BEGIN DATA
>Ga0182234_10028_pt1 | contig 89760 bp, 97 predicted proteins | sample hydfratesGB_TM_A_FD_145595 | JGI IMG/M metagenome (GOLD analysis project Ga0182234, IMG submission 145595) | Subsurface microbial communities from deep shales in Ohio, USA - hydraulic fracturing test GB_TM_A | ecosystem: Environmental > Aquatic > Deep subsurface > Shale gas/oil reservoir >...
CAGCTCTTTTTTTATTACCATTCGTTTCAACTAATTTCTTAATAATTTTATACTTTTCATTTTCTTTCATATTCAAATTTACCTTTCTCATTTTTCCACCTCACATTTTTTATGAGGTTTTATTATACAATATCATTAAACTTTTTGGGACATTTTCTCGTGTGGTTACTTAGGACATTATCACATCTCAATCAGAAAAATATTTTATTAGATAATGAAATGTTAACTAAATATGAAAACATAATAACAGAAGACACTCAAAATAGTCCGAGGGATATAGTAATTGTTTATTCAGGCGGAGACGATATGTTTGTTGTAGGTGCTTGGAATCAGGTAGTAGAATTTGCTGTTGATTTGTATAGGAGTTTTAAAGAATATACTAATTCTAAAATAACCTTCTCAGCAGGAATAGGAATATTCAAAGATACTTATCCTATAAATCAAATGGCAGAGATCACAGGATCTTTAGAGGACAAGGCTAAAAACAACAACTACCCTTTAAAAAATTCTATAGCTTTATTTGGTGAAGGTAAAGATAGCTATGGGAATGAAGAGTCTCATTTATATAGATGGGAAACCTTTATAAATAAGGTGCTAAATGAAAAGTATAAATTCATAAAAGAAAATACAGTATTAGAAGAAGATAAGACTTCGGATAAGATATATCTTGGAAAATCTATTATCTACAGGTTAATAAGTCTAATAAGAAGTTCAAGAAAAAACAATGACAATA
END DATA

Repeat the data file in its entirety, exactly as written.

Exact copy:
>Ga0182234_10028_pt1 | contig 89760 bp, 97 predicted proteins | sample hydfratesGB_TM_A_FD_145595 | JGI IMG/M metagenome (GOLD analysis project Ga0182234, IMG submission 145595) | Subsurface microbial communities from deep shales in Ohio, USA - hydraulic fracturing test GB_TM_A | ecosystem: Environmental > Aquatic > Deep subsurface > Shale gas/oil reservoir >...
CAGCTCTTTTTTTATTACCATTCGTTTCAACTAATTTCTTAATAATTTTATACTTTTCATTTTCTTTCATATTCAAATTTACCTTTCTCATTTTTCCACCTCACATTTTTTATGAGGTTTTATTATACAATATCATTAAACTTTTTGGGACATTTTCTCGTGTGGTTACTTAGGACATTATCACATCTCAATCAGAAAAATATTTTATTAGATAATGAAATGTTAACTAAATATGAAAACATAATAACAGAAGACACTCAAAATAGTCCGAGGGATATAGTAATTGTTTATTCAGGCGGAGACGATATGTTTGTTGTAGGTGCTTGGAATCAGGTAGTAGAATTTGCTGTTGATTTGTATAGGAGTTTTAAAGAATATACTAATTCTAAAATAACCTTCTCAGCAGGAATAGGAATATTCAAAGATACTTATCCTATAAATCAAATGGCAGAGATCACAGGATCTTTAGAGGACAAGGCTAAAAACAACAACTACCCTTTAAAAAATTCTATAGCTTTATTTGGTGAAGGTAAAGATAGCTATGGGAATGAAGAGTCTCATTTATATAGATGGGAAACCTTTATAAATAAGGTGCTAAATGAAAAGTATAAATTCATAAAAGAAAATACAGTATTAGAAGAAGATAAGACTTCGGATAAGATATATCTTGGAAAATCTATTATCTACAGGTTAATAAGTCTAATAAGAAGTTCAAGAAAAAACAATGACAATA